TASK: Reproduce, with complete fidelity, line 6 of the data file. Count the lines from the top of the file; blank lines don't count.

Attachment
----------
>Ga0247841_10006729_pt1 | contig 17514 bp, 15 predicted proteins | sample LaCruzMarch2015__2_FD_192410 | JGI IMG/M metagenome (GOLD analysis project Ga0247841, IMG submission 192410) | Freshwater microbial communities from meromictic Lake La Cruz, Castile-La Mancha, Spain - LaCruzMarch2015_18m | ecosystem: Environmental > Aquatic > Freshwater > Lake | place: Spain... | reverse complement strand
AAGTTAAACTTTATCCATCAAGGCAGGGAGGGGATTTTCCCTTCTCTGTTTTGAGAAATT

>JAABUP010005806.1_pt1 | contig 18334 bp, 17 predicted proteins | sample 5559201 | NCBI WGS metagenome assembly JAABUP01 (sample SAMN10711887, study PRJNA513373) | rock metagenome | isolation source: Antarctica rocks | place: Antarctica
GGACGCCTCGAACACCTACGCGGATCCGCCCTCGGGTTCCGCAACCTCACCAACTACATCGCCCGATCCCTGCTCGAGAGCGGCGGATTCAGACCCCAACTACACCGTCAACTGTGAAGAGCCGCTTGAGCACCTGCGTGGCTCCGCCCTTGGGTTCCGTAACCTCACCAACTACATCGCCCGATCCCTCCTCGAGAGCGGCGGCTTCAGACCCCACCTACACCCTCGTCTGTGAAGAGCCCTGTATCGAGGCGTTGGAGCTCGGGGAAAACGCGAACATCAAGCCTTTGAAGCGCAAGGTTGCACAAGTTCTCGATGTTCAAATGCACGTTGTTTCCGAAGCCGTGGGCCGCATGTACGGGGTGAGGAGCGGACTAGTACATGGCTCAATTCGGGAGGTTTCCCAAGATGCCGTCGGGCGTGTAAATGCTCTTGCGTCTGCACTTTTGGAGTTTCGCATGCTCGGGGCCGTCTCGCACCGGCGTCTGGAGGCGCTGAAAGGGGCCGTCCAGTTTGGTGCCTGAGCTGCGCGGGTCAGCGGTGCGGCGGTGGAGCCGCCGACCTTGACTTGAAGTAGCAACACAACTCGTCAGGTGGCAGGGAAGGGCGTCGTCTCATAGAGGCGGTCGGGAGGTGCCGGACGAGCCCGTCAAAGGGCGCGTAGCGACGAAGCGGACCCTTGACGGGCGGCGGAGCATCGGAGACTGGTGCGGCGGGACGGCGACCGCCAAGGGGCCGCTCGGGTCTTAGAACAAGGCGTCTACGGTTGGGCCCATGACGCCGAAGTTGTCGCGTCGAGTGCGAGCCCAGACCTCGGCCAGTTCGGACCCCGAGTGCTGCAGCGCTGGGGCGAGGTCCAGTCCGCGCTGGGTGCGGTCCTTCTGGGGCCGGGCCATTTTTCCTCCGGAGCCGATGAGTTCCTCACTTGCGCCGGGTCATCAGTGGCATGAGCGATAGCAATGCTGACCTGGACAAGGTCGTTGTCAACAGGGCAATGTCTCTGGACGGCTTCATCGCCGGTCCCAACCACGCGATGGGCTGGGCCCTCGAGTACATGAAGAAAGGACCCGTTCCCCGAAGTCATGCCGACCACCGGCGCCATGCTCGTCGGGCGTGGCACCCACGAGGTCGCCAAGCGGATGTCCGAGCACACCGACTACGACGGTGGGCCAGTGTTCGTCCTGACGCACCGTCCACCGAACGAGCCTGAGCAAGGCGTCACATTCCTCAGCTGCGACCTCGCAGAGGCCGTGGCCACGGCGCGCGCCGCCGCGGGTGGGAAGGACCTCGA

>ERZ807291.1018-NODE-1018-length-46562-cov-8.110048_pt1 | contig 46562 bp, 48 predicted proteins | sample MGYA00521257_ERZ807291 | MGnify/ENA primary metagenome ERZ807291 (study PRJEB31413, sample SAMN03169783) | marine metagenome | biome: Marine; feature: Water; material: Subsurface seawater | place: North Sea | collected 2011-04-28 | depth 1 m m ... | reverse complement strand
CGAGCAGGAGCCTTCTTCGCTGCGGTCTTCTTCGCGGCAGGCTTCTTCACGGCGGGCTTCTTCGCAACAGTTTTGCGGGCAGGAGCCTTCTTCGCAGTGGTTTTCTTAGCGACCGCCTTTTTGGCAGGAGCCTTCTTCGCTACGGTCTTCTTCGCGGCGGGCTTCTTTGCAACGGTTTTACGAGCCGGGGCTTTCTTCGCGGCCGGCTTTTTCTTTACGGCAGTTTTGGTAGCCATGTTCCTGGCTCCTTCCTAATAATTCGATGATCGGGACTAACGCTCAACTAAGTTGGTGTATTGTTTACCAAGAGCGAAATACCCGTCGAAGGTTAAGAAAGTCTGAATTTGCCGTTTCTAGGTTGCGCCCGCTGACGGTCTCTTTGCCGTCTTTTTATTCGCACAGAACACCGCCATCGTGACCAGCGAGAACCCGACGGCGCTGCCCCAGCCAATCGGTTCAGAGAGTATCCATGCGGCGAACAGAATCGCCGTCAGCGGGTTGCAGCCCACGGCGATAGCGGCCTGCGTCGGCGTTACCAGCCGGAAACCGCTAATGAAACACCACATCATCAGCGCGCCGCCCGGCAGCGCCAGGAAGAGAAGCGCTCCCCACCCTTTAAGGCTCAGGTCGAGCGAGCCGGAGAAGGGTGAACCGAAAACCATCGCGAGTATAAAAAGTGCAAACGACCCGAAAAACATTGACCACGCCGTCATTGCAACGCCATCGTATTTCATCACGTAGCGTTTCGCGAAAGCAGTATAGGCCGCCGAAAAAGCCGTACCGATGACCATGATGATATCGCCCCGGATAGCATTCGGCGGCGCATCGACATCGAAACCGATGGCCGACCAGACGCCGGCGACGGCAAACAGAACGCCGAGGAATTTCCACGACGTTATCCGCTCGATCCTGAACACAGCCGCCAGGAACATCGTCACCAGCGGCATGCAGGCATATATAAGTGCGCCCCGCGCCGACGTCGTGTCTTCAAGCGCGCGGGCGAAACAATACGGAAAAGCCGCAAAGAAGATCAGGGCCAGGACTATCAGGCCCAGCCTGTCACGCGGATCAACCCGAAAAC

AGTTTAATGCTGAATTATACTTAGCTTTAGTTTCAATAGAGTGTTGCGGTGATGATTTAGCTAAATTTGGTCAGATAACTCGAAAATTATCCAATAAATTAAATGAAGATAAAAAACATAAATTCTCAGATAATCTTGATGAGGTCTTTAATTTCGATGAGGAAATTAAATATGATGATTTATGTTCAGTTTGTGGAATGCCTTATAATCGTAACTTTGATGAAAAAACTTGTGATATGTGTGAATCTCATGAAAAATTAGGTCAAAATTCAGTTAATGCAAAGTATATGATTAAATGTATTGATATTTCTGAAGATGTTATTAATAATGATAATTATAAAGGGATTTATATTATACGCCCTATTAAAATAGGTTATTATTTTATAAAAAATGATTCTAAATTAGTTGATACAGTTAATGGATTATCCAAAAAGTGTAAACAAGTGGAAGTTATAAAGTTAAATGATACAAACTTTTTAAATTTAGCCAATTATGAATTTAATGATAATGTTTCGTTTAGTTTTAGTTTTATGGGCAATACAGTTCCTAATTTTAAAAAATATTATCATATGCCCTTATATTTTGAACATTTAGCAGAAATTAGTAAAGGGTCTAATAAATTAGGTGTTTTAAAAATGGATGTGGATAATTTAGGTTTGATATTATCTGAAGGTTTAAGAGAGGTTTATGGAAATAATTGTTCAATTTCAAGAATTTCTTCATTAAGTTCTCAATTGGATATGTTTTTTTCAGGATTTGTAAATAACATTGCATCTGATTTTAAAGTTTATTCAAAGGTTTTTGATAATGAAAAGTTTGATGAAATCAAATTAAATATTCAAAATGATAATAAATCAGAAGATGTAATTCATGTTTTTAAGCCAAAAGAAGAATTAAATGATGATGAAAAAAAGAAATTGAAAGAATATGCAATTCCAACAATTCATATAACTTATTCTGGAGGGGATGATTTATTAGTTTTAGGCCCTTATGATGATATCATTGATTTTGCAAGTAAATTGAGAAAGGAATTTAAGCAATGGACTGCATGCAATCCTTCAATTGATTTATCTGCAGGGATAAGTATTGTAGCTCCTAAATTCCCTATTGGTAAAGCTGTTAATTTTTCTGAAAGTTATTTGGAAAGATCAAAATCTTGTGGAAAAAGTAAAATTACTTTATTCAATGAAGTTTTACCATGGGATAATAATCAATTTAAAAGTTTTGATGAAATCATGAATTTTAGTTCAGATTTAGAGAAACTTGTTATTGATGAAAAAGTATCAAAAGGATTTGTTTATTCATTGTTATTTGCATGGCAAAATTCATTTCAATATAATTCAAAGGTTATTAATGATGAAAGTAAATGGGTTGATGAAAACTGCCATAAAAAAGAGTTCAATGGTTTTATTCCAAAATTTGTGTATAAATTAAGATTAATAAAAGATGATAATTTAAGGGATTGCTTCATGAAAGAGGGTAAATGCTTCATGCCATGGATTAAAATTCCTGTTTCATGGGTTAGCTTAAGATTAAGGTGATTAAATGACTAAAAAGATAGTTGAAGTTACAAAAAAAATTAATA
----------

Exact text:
CGAGCAGGAGCCTTCTTCGCTGCGGTCTTCTTCGCGGCAGGCTTCTTCACGGCGGGCTTCTTCGCAACAGTTTTGCGGGCAGGAGCCTTCTTCGCAGTGGTTTTCTTAGCGACCGCCTTTTTGGCAGGAGCCTTCTTCGCTACGGTCTTCTTCGCGGCGGGCTTCTTTGCAACGGTTTTACGAGCCGGGGCTTTCTTCGCGGCCGGCTTTTTCTTTACGGCAGTTTTGGTAGCCATGTTCCTGGCTCCTTCCTAATAATTCGATGATCGGGACTAACGCTCAACTAAGTTGGTGTATTGTTTACCAAGAGCGAAATACCCGTCGAAGGTTAAGAAAGTCTGAATTTGCCGTTTCTAGGTTGCGCCCGCTGACGGTCTCTTTGCCGTCTTTTTATTCGCACAGAACACCGCCATCGTGACCAGCGAGAACCCGACGGCGCTGCCCCAGCCAATCGGTTCAGAGAGTATCCATGCGGCGAACAGAATCGCCGTCAGCGGGTTGCAGCCCACGGCGATAGCGGCCTGCGTCGGCGTTACCAGCCGGAAACCGCTAATGAAACACCACATCATCAGCGCGCCGCCCGGCAGCGCCAGGAAGAGAAGCGCTCCCCACCCTTTAAGGCTCAGGTCGAGCGAGCCGGAGAAGGGTGAACCGAAAACCATCGCGAGTATAAAAAGTGCAAACGACCCGAAAAACATTGACCACGCCGTCATTGCAACGCCATCGTATTTCATCACGTAGCGTTTCGCGAAAGCAGTATAGGCCGCCGAAAAAGCCGTACCGATGACCATGATGATATCGCCCCGGATAGCATTCGGCGGCGCATCGACATCGAAACCGATGGCCGACCAGACGCCGGCGACGGCAAACAGAACGCCGAGGAATTTCCACGACGTTATCCGCTCGATCCTGAACACAGCCGCCAGGAACATCGTCACCAGCGGCATGCAGGCATATATAAGTGCGCCCCGCGCCGACGTCGTGTCTTCAAGCGCGCGGGCGAAACAATACGGAAAAGCCGCAAAGAAGATCAGGGCCAGGACTATCAGGCCCAGCCTGTCACGCGGATCAACCCGAAAAC